Friday, 5 June 2015

Damsel city

After finishing my tax return yesterday afternoon, I decided I'd earned a short break, so went down to Sevenoaks Wildlife Reserve for the first time in AGES. It was a gorgeous day though quite breezy. I took just the D300 and BigMac lens.

It was a lovely surprise to begin with a patch tick, before I'd even made it into the wildlife garden proper. This female Brown Argus was looking wonderful as she fed on Bugle flowers by the car park.

The garden was looking wonderful and was alive with insects. As usual the Ox-eye daisies were very popular. I have seen this stripy fly species before but forget its name.

A Red-tipped Flower Beetle learns about the Fibonacci sequence.

Closer view of an Ox-eye's florets. If you fancy getting your head around the maths behind their 'meshed spiral' arrangement, have a look here.

After stalking assorted bees with limited success, and watching a singing Garden Warbler through my bins, I headed out towards the Long Lake end of the reserve. The woods were full of birdsong and the squeaks and tweets of recently fledged youngsters of various species, including Long-tailed Tits and Robins. Swifts and martins zoomed overhead. It was, in short, pretty idyllic. I saw my first Banded Demoiselle near Willow hide (out of camera-reach) and carried straight on to the Long Lake meadow.

This field serves as a perfect 'nursery' for the teneral damsels that are fresh out of the lake, where they can feed and colour up for their first day or so of adult life, before they return to the water's edge for the hurly-burly of mate-finding and egg-laying (the latter a process that involves the males just as much as the females, as they remain in tandem and the males help the females break the water's surface tension when they immerse their abdomens). Dozens rose up at every step I took, mostly drab but shiny-winged tenerals, but a few full-coloured and mature.

It was still warm and the damsels were lively - plus I'm out of practice... so it was difficult getting close. Managed it in the end with this male Common Blue.

The longer vegetation at the far end of the meadow held quite a number of Banded Demoiselles, males and females. They were very skittish but I just sat down and in due course a few came and settled close-ish. This female offered me a side-on view...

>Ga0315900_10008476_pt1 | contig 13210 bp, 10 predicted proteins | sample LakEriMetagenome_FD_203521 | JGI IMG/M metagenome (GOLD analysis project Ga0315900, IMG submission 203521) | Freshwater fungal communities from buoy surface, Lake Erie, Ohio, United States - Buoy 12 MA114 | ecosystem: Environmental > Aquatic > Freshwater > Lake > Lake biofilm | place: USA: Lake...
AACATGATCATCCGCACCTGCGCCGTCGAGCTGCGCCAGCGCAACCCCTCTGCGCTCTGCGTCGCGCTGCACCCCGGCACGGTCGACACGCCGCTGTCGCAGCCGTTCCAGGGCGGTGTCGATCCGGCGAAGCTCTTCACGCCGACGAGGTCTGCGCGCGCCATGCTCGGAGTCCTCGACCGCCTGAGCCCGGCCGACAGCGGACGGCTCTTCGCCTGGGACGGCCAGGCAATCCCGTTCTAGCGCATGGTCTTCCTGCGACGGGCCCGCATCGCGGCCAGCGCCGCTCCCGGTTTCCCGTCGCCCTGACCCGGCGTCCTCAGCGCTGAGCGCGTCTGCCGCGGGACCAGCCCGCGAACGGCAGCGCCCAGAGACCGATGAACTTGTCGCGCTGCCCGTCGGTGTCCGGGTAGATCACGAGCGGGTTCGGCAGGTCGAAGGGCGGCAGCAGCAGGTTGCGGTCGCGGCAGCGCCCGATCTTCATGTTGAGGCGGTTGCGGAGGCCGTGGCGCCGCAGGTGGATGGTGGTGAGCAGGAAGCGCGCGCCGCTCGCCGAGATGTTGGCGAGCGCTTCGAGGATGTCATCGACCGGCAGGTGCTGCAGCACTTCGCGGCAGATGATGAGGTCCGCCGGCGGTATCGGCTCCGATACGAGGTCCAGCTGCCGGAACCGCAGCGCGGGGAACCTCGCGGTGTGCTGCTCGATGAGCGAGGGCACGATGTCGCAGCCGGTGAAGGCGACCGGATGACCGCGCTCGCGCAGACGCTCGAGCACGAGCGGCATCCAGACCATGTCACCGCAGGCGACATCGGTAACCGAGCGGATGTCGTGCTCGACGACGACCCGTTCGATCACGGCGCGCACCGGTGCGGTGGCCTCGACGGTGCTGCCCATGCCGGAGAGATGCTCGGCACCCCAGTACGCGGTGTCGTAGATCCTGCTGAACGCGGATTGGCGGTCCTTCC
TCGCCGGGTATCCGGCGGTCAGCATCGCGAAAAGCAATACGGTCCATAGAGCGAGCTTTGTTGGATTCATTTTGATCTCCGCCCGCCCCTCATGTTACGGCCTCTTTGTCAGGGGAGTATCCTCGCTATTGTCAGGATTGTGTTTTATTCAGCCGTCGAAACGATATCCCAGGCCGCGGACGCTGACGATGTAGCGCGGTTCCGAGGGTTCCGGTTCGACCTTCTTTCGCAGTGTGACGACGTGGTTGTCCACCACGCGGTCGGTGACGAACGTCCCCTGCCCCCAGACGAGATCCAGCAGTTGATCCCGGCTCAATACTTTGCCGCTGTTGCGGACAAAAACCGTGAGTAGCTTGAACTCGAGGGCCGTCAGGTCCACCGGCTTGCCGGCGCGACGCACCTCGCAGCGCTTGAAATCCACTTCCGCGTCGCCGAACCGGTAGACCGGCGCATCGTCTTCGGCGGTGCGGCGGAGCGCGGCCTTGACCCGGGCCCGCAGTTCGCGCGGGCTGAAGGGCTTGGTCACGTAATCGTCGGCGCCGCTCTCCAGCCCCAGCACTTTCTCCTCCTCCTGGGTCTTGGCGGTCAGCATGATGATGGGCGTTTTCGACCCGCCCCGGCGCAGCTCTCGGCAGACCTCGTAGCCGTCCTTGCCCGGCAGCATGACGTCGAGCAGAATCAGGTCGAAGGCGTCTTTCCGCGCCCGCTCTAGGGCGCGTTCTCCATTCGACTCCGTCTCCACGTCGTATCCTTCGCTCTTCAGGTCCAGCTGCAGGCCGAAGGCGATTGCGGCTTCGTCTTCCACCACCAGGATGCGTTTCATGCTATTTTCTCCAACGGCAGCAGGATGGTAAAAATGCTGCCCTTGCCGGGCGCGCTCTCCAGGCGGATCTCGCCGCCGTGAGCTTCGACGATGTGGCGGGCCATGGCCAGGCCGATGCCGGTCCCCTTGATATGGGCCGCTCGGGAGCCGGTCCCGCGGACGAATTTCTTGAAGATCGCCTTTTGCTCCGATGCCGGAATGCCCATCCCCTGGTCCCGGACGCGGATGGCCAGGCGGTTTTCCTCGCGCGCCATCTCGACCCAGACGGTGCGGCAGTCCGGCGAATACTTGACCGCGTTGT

... then a head-on one. Look at those beady eyes.

A male nearby, who didn't go for the side-on option. With the two of them sitting close together and both eye-balling me, I began to wonder who was more fascinated by whom.

Lovely though the damsels were, it was disappointing to see no Downy Emeralds. With the near shore becoming shaded, I think it was just a bit too late in the day for the males to be out patrolling their territories.

I crossed over to one of the swims over West Lake, and here too were some damsels, including this pair of Common Blues getting it on.

I was watching them trying to unite their important bits when this gorgeous little shiny beetle wandered into view. I'll seek out an ID for it today and edit if/when I find one. ETA - found it, Green Nettle Weevil (Phyllobius pomaceus).

An amazing cacophony of squeaks and honks from the lake heralded the arrival of some adult Canada Geese, shepherding a mixed-age creche of some 30 goslings.

I walked back the other way, by East Lake, and found more nice insects, including this lovely Red-headed Cardinal Beetle...

... this male Azure Damselfly, which let me get much closer than any other today...

... and a Tree Bumblebee stuffing its face with nectar from one of the newly opened bramble flowers.

Back in the wildlife garden I had another go at flying bumbles and got one half-decent pic of a Buff-tailed (plus hundreds more where the target bumble was blurry or missing).

Among the familiar species I spotted this striking little grey-and-black job, which I have tentatively IDed as Ashy Mining Bee (Andrena cineraria).

Another flower beetle, this one known variously as Thick-legged Flower Beetle or Swollen-thighed Beetle. Way to undermine a beetle's body image and self esteem!

I was watching the various solitary bees around the pseudo-hide when I spotted a ruby-tailed wasp - amazing tiny iridescent blue thing with a red abdomen tip. Didn't manage a photo and it didn't reappear - maybe next time, I've always wanted to get a photo of one of those. Instead, here's... whatever this is. A shieldbug nymph perhaps.

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